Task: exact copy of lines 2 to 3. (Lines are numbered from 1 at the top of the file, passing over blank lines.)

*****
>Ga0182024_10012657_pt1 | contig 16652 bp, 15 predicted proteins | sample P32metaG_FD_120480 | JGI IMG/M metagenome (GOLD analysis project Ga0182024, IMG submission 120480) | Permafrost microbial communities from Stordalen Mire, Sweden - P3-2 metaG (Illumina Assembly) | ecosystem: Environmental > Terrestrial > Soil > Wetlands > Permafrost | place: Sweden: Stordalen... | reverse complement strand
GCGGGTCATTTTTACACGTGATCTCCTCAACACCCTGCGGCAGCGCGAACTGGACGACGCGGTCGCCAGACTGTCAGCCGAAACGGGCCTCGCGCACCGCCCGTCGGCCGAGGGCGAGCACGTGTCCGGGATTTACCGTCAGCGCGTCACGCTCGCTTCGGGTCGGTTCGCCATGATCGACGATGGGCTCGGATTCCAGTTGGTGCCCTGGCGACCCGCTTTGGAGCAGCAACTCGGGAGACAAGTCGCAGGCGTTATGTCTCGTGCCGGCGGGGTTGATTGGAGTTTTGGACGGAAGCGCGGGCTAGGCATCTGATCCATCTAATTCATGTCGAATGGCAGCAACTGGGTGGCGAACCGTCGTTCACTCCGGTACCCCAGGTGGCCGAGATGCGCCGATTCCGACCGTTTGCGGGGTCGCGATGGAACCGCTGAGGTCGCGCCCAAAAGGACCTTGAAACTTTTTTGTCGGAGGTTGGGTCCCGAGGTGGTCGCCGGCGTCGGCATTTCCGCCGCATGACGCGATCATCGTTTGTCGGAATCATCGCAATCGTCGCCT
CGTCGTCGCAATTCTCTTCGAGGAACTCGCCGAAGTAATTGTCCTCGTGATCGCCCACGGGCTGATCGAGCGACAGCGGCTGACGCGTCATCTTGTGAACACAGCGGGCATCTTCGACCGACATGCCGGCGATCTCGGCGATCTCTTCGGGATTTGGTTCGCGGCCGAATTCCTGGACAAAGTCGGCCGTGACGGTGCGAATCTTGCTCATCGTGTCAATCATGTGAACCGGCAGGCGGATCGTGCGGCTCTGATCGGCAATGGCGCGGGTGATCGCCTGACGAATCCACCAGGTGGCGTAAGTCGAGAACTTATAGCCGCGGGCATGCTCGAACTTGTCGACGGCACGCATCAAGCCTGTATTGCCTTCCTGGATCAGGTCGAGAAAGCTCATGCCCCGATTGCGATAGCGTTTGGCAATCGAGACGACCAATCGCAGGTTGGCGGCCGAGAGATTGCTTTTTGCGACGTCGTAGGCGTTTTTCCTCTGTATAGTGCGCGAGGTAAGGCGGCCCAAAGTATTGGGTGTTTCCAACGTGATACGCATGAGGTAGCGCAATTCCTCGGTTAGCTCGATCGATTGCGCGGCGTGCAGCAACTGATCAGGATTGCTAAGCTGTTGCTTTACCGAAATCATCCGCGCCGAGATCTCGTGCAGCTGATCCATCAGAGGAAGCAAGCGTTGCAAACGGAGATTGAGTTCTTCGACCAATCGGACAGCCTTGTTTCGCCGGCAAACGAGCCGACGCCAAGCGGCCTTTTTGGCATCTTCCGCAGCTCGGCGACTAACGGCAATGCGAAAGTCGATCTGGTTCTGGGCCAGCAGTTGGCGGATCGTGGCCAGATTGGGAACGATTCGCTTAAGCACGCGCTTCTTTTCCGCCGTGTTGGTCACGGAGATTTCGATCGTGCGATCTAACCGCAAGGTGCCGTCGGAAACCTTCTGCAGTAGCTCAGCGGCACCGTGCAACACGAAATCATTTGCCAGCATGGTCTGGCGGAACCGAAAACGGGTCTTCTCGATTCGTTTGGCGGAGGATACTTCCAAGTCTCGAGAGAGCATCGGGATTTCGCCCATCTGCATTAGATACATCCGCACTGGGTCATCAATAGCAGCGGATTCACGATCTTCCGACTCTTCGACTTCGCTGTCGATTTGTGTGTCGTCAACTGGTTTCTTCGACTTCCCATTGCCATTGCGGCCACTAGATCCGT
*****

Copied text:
GCGGGTCATTTTTACACGTGATCTCCTCAACACCCTGCGGCAGCGCGAACTGGACGACGCGGTCGCCAGACTGTCAGCCGAAACGGGCCTCGCGCACCGCCCGTCGGCCGAGGGCGAGCACGTGTCCGGGATTTACCGTCAGCGCGTCACGCTCGCTTCGGGTCGGTTCGCCATGATCGACGATGGGCTCGGATTCCAGTTGGTGCCCTGGCGACCCGCTTTGGAGCAGCAACTCGGGAGACAAGTCGCAGGCGTTATGTCTCGTGCCGGCGGGGTTGATTGGAGTTTTGGACGGAAGCGCGGGCTAGGCATCTGATCCATCTAATTCATGTCGAATGGCAGCAACTGGGTGGCGAACCGTCGTTCACTCCGGTACCCCAGGTGGCCGAGATGCGCCGATTCCGACCGTTTGCGGGGTCGCGATGGAACCGCTGAGGTCGCGCCCAAAAGGACCTTGAAACTTTTTTGTCGGAGGTTGGGTCCCGAGGTGGTCGCCGGCGTCGGCATTTCCGCCGCATGACGCGATCATCGTTTGTCGGAATCATCGCAATCGTCGCCT
CGTCGTCGCAATTCTCTTCGAGGAACTCGCCGAAGTAATTGTCCTCGTGATCGCCCACGGGCTGATCGAGCGACAGCGGCTGACGCGTCATCTTGTGAACACAGCGGGCATCTTCGACCGACATGCCGGCGATCTCGGCGATCTCTTCGGGATTTGGTTCGCGGCCGAATTCCTGGACAAAGTCGGCCGTGACGGTGCGAATCTTGCTCATCGTGTCAATCATGTGAACCGGCAGGCGGATCGTGCGGCTCTGATCGGCAATGGCGCGGGTGATCGCCTGACGAATCCACCAGGTGGCGTAAGTCGAGAACTTATAGCCGCGGGCATGCTCGAACTTGTCGACGGCACGCATCAAGCCTGTATTGCCTTCCTGGATCAGGTCGAGAAAGCTCATGCCCCGATTGCGATAGCGTTTGGCAATCGAGACGACCAATCGCAGGTTGGCGGCCGAGAGATTGCTTTTTGCGACGTCGTAGGCGTTTTTCCTCTGTATAGTGCGCGAGGTAAGGCGGCCCAAAGTATTGGGTGTTTCCAACGTGATACGCATGAGGTAGCGCAATTCCTCGGTTAGCTCGATCGATTGCGCGGCGTGCAGCAACTGATCAGGATTGCTAAGCTGTTGCTTTACCGAAATCATCCGCGCCGAGATCTCGTGCAGCTGATCCATCAGAGGAAGCAAGCGTTGCAAACGGAGATTGAGTTCTTCGACCAATCGGACAGCCTTGTTTCGCCGGCAAACGAGCCGACGCCAAGCGGCCTTTTTGGCATCTTCCGCAGCTCGGCGACTAACGGCAATGCGAAAGTCGATCTGGTTCTGGGCCAGCAGTTGGCGGATCGTGGCCAGATTGGGAACGATTCGCTTAAGCACGCGCTTCTTTTCCGCCGTGTTGGTCACGGAGATTTCGATCGTGCGATCTAACCGCAAGGTGCCGTCGGAAACCTTCTGCAGTAGCTCAGCGGCACCGTGCAACACGAAATCATTTGCCAGCATGGTCTGGCGGAACCGAAAACGGGTCTTCTCGATTCGTTTGGCGGAGGATACTTCCAAGTCTCGAGAGAGCATCGGGATTTCGCCCATCTGCATTAGATACATCCGCACTGGGTCATCAATAGCAGCGGATTCACGATCTTCCGACTCTTCGACTTCGCTGTCGATTTGTGTGTCGTCAACTGGTTTCTTCGACTTCCCATTGCCATTGCGGCCACTAGATCCGT